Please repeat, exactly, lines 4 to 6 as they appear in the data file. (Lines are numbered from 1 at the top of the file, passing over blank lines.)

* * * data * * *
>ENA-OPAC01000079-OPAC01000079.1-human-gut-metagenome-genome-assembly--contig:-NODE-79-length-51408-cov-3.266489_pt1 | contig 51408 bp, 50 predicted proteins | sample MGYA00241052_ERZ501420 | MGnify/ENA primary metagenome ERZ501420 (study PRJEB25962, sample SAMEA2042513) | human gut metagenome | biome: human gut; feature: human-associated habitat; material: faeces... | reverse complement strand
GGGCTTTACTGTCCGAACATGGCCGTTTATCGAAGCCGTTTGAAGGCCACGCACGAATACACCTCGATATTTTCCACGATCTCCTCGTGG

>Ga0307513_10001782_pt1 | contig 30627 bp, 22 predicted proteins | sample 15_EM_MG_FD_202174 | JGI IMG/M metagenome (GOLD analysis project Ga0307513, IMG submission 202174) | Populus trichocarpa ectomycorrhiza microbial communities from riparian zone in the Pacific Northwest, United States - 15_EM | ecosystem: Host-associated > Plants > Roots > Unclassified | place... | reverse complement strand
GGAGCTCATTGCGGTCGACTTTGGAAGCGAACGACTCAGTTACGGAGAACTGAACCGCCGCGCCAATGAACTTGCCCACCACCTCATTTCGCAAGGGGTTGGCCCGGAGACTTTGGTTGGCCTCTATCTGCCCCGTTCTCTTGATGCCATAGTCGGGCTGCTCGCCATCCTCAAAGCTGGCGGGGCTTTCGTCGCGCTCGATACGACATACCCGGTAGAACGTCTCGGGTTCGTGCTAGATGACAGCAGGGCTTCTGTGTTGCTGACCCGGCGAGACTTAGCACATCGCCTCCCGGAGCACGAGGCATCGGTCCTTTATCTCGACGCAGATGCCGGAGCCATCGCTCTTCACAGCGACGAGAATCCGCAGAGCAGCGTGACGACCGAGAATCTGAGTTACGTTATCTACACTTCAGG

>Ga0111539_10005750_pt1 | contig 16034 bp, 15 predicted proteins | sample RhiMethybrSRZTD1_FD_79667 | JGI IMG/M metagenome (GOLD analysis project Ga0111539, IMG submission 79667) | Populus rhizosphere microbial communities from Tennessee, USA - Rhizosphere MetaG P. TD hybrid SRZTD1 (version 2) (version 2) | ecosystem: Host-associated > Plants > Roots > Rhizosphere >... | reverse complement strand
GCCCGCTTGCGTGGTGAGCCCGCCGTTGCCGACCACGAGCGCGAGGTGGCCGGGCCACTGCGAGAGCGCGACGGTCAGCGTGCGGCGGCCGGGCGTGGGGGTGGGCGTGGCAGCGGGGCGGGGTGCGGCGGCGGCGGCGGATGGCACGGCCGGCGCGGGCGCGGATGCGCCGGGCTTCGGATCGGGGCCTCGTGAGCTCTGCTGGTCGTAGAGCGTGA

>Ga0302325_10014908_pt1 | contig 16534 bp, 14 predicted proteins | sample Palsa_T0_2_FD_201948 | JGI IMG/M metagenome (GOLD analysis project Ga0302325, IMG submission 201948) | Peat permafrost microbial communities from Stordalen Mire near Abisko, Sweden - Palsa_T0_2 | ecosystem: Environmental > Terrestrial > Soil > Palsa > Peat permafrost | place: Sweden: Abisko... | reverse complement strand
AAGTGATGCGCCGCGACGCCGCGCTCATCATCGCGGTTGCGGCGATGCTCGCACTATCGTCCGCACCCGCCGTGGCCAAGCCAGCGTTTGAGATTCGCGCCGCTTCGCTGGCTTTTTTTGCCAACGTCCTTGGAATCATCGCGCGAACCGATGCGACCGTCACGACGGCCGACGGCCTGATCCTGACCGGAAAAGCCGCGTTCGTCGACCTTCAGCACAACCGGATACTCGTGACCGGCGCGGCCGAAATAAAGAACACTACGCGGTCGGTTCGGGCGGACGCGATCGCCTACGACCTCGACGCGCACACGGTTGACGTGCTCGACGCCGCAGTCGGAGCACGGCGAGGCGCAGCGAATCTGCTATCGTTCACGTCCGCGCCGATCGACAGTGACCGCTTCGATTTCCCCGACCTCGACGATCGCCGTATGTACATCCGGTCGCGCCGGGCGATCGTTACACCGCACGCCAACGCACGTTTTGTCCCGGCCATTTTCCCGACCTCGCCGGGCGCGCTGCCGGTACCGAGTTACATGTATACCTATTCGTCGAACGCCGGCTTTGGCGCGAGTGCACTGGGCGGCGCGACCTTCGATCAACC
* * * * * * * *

GGAGCTCATTGCGGTCGACTTTGGAAGCGAACGACTCAGTTACGGAGAACTGAACCGCCGCGCCAATGAACTTGCCCACCACCTCATTTCGCAAGGGGTTGGCCCGGAGACTTTGGTTGGCCTCTATCTGCCCCGTTCTCTTGATGCCATAGTCGGGCTGCTCGCCATCCTCAAAGCTGGCGGGGCTTTCGTCGCGCTCGATACGACATACCCGGTAGAACGTCTCGGGTTCGTGCTAGATGACAGCAGGGCTTCTGTGTTGCTGACCCGGCGAGACTTAGCACATCGCCTCCCGGAGCACGAGGCATCGGTCCTTTATCTCGACGCAGATGCCGGAGCCATCGCTCTTCACAGCGACGAGAATCCGCAGAGCAGCGTGACGACCGAGAATCTGAGTTACGTTATCTACACTTCAGG

>Ga0111539_10005750_pt1 | contig 16034 bp, 15 predicted proteins | sample RhiMethybrSRZTD1_FD_79667 | JGI IMG/M metagenome (GOLD analysis project Ga0111539, IMG submission 79667) | Populus rhizosphere microbial communities from Tennessee, USA - Rhizosphere MetaG P. TD hybrid SRZTD1 (version 2) (version 2) | ecosystem: Host-associated > Plants > Roots > Rhizosphere >... | reverse complement strand
GCCCGCTTGCGTGGTGAGCCCGCCGTTGCCGACCACGAGCGCGAGGTGGCCGGGCCACTGCGAGAGCGCGACGGTCAGCGTGCGGCGGCCGGGCGTGGGGGTGGGCGTGGCAGCGGGGCGGGGTGCGGCGGCGGCGGCGGATGGCACGGCCGGCGCGGGCGCGGATGCGCCGGGCTTCGGATCGGGGCCTCGTGAGCTCTGCTGGTCGTAGAGCGTGA